The trial of the cis man Leon Fyle ended this week with his conviction for the murder of Destiny Lauren last November. Media coverage has been predictably and disappointingly sparse (I’ve collated the majority of it in a series of posts at my own blog – link here), not to mention problematic in various ways. The BBC finally provided an update on the trial – link here – which was perhaps most notable for asking the question “Have transsexuals become easy targets?”
Although I have concerns about the framing of the question – I think it’s disingenuous in the same way that the old chestnut “When did you stop beating your wife?” is disingenuous, the answers received and posted in a subsequent piece – link here – may make instructive reading for any cis person who wishes to garner a degree of insight into the experiences of some transsexual women in Britain today. Here are a few quotes which struck a chord with me:
[…] the one thing that strikes me over and over is the extent to which our lives and medical history seem to be considered public property by all and sundry.
[…] I get sick of hearing people authoritatively claim, “oh, if you have a penis then you’re a man” […]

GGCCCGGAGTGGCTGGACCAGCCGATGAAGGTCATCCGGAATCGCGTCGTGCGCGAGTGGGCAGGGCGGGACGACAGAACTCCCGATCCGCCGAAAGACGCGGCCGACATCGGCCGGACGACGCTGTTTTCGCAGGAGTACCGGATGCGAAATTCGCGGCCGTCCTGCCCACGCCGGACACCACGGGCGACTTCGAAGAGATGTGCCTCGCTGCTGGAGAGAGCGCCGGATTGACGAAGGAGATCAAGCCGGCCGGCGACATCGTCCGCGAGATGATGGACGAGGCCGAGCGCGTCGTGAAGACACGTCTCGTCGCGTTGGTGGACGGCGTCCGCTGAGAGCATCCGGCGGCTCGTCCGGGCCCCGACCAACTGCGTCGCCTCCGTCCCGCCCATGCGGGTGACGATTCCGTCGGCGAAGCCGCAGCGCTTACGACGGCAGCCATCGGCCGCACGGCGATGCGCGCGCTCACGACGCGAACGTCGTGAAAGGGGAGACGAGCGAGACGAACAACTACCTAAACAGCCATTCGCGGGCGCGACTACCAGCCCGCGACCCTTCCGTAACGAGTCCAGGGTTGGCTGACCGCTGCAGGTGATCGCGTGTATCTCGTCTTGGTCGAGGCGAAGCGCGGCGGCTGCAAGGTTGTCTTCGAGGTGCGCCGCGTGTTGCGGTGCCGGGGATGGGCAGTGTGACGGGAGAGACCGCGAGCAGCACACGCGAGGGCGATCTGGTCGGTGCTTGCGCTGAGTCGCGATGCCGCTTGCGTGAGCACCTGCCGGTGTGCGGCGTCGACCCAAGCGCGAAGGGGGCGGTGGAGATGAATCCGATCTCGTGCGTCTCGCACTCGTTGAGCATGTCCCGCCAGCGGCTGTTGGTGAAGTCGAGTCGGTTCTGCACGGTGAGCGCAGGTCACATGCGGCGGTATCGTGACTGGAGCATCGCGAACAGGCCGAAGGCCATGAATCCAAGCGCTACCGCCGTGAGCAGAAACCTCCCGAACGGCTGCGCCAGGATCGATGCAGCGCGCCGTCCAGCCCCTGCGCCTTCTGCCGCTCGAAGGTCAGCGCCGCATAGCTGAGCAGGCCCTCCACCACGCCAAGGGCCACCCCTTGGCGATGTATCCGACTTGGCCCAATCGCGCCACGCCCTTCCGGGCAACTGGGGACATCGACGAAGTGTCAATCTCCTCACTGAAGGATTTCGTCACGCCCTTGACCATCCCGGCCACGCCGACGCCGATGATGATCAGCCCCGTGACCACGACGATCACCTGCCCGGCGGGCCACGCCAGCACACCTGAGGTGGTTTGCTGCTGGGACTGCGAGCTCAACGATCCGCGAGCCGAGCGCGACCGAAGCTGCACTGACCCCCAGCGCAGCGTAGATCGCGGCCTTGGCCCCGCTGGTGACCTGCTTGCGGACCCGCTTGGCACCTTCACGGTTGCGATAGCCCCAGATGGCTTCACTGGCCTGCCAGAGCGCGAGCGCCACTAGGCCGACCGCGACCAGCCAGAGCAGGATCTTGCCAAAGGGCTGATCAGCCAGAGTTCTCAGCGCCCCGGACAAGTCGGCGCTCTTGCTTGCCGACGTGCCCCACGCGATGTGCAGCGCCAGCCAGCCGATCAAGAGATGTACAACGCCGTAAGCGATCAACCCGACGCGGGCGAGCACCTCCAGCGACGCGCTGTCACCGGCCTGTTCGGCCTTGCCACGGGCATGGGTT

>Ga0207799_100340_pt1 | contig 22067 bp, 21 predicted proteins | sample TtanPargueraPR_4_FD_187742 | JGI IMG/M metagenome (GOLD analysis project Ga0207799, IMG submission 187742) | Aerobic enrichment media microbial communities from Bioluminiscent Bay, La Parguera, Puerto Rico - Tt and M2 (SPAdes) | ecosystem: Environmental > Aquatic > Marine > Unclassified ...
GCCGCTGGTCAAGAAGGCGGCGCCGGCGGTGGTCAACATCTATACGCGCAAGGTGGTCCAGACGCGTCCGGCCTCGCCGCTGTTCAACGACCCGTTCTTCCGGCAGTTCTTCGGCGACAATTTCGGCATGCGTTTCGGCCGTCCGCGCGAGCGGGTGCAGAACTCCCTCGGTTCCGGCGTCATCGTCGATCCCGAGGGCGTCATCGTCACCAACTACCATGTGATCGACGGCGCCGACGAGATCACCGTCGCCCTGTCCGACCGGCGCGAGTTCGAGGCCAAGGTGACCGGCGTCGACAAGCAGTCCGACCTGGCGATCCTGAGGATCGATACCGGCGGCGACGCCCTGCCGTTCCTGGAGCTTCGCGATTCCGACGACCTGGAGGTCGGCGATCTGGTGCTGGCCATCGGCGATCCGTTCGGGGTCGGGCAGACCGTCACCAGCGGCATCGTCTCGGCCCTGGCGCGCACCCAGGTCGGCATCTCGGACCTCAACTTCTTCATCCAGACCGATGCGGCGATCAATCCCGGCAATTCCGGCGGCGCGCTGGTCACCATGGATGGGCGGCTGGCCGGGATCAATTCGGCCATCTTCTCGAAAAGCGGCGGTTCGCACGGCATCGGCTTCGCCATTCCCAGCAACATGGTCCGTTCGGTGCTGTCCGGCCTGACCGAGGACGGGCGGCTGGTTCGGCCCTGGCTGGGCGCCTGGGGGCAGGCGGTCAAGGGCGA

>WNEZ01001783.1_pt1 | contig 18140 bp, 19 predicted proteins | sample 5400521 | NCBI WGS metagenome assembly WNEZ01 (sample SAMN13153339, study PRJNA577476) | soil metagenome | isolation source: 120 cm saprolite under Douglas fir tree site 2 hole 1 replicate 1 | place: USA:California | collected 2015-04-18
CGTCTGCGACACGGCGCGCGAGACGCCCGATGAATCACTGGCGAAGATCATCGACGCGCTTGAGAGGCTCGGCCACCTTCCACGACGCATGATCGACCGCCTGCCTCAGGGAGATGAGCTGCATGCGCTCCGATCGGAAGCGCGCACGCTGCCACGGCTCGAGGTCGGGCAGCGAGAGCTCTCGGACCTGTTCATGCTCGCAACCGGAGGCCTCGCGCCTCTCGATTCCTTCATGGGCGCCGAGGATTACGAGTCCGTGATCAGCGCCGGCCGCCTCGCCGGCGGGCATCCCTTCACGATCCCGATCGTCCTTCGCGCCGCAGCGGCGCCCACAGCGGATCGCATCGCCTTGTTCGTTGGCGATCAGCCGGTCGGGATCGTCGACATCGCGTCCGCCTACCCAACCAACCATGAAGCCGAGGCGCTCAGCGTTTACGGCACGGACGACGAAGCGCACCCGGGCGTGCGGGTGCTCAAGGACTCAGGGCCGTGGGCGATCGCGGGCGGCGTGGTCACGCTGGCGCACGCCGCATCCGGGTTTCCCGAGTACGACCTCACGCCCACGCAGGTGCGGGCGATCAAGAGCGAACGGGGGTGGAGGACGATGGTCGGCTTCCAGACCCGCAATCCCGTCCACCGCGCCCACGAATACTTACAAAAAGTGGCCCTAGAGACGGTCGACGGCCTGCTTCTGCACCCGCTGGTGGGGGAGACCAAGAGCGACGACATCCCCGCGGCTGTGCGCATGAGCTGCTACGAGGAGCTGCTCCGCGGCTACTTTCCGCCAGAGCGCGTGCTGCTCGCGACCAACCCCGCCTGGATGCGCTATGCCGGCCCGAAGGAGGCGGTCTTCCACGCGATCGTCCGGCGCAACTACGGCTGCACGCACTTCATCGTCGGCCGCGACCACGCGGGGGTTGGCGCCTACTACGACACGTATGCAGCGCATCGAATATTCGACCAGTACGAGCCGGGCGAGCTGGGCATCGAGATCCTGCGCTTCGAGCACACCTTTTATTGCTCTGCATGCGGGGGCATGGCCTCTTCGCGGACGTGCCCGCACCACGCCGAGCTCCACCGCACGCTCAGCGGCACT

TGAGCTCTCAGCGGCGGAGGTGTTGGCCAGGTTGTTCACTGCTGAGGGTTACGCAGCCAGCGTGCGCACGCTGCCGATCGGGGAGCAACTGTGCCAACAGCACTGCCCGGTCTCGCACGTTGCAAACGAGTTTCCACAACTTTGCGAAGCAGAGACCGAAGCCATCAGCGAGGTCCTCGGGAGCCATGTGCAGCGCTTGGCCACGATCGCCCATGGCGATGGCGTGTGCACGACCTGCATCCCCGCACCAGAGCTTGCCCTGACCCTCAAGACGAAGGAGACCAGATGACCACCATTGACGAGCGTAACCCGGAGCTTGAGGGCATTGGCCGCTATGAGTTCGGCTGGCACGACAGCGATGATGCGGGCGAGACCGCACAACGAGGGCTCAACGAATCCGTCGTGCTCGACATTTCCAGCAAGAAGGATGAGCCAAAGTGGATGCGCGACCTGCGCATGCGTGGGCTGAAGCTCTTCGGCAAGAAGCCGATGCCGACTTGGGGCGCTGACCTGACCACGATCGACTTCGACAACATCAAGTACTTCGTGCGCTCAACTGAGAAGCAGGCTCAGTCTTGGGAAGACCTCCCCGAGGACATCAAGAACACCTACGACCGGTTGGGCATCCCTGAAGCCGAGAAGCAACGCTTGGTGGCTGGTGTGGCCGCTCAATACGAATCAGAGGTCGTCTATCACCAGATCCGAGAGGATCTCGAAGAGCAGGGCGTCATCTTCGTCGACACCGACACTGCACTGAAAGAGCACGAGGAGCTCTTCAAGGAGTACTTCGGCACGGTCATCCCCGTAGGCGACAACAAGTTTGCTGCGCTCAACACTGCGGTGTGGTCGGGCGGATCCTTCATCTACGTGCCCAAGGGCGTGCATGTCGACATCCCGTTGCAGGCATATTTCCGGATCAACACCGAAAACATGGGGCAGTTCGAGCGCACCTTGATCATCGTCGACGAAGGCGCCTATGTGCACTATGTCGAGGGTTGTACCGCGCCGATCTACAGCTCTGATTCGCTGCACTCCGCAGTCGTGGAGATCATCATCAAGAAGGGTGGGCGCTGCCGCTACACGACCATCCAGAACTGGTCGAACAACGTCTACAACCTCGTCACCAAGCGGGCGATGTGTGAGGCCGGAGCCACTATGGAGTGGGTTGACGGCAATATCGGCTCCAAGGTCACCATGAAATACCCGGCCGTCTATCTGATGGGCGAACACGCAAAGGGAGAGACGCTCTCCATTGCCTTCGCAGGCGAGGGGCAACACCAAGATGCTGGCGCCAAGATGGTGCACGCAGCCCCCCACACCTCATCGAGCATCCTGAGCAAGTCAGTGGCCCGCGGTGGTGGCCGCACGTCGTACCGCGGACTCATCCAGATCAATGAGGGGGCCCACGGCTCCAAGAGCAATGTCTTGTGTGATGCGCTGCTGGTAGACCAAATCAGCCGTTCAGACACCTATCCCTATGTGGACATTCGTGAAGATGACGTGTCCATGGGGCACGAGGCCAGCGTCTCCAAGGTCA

[…] We are not media stereotypes. If you live in a large city you pass several of us every day without realising. You share toilets and changing rooms with us and are none the wiser.
[…] transsexual people can be terribly vulnerable. It’s not just the “trans-panic” murders and the constant threat of day-to-day abuse if one doesn’t “pass”.
It’s also that trans folk in general will often find themselves joining vulnerable groups in other ways, such as having to resort to sex work or living in dodgy areas because we’ve lost our jobs, our homes and our families. […]
[…] nothing really has changed since the 1960’s on the treatment of transpeople. The problem is there are many old outdated archaic views on what is male and what is female. […] My experience after transitioning is I realised just what a male misogynistic world it is.